After graduating in 2009, she finally fulfilled that
dream by working as a fisheries observer onboard fishing
boats in the Bering Sea for 3 ½ years.
During that time, she became fascinated by the influence
of seabirds on fisheries management and began pursuing
bird jobs. She spent a season blinging out (banding)
passerines in Indiana, another stalking (monitoring)
tundra-nesting birds on Alaska’s North Slope,
and two more mothering (monitoring and managing) a suite
of waterbirds on Outer Green Island in the Gulf on Maine.
Despite her love for grubbing guillemot chicks and
fending off tern attacks, she found her niche in surveying
seabirds at sea. In 2011, she boarded the Bering-Aleutian
Salmon International Survey (BASIS) research cruise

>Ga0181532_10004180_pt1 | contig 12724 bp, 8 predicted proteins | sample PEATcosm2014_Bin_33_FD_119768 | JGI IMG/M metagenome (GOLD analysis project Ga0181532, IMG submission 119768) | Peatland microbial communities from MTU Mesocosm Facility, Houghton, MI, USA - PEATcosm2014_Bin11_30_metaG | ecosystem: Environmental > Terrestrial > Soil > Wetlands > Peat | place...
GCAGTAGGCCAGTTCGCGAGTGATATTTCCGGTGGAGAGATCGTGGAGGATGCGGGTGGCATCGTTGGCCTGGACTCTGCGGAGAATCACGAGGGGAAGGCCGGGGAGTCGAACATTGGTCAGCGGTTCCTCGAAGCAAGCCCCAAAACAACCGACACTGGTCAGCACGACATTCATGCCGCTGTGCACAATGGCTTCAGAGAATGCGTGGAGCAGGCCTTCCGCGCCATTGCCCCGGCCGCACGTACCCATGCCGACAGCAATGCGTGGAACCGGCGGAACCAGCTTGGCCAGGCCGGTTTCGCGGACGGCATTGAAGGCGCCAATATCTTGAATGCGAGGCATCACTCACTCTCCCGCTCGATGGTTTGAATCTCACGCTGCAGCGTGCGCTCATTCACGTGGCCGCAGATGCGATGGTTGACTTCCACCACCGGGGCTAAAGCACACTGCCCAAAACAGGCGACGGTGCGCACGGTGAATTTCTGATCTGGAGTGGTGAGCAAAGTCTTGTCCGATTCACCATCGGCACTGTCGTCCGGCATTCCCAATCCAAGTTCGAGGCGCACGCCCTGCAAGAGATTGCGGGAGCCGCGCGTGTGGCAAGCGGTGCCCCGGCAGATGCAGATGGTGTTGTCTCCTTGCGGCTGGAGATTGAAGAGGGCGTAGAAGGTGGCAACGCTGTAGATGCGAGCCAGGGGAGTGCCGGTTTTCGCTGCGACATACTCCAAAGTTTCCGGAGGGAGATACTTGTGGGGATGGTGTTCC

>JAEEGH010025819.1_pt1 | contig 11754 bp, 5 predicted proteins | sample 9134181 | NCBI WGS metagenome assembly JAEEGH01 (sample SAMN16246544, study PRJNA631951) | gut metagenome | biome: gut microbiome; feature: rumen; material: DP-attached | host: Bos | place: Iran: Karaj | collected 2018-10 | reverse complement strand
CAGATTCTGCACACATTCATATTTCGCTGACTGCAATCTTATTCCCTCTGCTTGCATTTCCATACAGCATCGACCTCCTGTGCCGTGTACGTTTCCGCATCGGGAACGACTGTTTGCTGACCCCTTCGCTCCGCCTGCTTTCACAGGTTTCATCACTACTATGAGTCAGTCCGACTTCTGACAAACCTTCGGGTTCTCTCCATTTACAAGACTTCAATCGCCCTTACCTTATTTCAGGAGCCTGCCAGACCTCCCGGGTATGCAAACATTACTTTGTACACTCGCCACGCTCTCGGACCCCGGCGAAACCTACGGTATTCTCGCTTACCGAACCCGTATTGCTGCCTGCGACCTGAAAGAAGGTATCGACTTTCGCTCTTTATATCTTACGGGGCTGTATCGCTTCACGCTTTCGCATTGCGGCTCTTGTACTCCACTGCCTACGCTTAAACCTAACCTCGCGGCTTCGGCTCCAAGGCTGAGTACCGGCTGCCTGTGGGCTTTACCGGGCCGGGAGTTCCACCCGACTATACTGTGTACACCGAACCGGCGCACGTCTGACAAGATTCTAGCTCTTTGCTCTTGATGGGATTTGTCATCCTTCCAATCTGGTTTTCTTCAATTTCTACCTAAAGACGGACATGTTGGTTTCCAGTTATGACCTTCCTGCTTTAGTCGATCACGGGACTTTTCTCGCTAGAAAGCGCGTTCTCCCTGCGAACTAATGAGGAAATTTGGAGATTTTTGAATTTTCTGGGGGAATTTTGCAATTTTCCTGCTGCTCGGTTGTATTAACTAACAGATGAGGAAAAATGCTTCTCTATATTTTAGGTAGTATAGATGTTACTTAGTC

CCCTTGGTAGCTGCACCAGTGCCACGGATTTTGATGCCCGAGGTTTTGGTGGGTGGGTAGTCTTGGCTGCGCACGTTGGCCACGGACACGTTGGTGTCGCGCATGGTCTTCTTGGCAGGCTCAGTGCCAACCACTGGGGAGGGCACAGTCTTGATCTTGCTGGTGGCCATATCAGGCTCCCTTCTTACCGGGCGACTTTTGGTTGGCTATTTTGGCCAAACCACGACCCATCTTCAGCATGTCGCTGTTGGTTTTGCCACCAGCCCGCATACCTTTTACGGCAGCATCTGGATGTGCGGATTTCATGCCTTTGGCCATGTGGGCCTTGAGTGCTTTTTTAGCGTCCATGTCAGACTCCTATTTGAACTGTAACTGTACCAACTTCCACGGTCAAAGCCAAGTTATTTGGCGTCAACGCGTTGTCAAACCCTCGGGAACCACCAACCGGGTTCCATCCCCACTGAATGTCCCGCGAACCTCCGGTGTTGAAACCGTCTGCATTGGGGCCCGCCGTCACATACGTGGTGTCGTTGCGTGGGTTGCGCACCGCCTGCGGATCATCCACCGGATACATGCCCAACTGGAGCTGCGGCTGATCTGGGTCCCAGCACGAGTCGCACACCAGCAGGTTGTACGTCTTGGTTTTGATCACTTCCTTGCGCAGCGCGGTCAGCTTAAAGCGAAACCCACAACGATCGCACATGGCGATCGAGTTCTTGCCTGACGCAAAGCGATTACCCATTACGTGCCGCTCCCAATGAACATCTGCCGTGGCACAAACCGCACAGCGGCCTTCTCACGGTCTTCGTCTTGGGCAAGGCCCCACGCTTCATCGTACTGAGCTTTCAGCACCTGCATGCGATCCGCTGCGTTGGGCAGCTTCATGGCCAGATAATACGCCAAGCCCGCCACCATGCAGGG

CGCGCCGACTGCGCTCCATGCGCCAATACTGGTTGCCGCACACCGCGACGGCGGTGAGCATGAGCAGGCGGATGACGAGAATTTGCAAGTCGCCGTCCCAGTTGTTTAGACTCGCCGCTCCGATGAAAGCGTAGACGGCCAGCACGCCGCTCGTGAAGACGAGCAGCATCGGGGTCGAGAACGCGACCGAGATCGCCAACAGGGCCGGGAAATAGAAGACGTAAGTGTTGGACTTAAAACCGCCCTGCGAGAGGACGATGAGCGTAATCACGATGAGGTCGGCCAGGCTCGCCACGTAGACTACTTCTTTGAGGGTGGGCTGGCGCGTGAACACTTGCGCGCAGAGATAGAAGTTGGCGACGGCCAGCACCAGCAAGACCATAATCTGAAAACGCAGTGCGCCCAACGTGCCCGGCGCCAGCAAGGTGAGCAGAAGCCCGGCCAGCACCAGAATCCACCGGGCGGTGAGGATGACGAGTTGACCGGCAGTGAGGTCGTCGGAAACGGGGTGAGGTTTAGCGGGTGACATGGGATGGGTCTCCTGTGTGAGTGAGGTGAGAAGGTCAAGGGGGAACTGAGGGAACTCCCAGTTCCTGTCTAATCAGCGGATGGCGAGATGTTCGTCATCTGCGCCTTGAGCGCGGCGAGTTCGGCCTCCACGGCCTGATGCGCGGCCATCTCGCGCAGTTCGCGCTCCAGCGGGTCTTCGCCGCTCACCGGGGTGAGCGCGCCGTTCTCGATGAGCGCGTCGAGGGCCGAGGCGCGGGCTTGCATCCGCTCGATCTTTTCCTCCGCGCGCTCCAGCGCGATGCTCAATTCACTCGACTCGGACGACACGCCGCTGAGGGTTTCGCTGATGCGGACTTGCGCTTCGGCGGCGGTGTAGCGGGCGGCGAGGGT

as a USFWS seabird observer. She went on to survey
seabirds aboard the 2012 and 2013 Arctic Ecosystem Integrated
Survey (Arctic EIS) research cruises, and the data from
those cruises are now the basis of her master’s
research at HPU.
Catherine will focus on quantifying the spatiotemporal
dynamics between seabirds, their prey, and oceanography
in the northern Bering and Chukchi seas. The goal
of this research is to inform the development of ecosystem
models and management plans for the northern Bering
and Chukchi seas.
She is particularly interested in the use of marine
spatial planning as a management tool in arctic marine
ecosystems, and hopes to continue conducting integrated
research that will inform planning decisions.
Catherine participated in an arctic research cruise
in summer 2015. You can view her blog postings here:
Catherine defended her thesis on September 14, 2016:
And will start a short-term position with the
Regional Fishery Management Council
in Honolulu, in January 2017.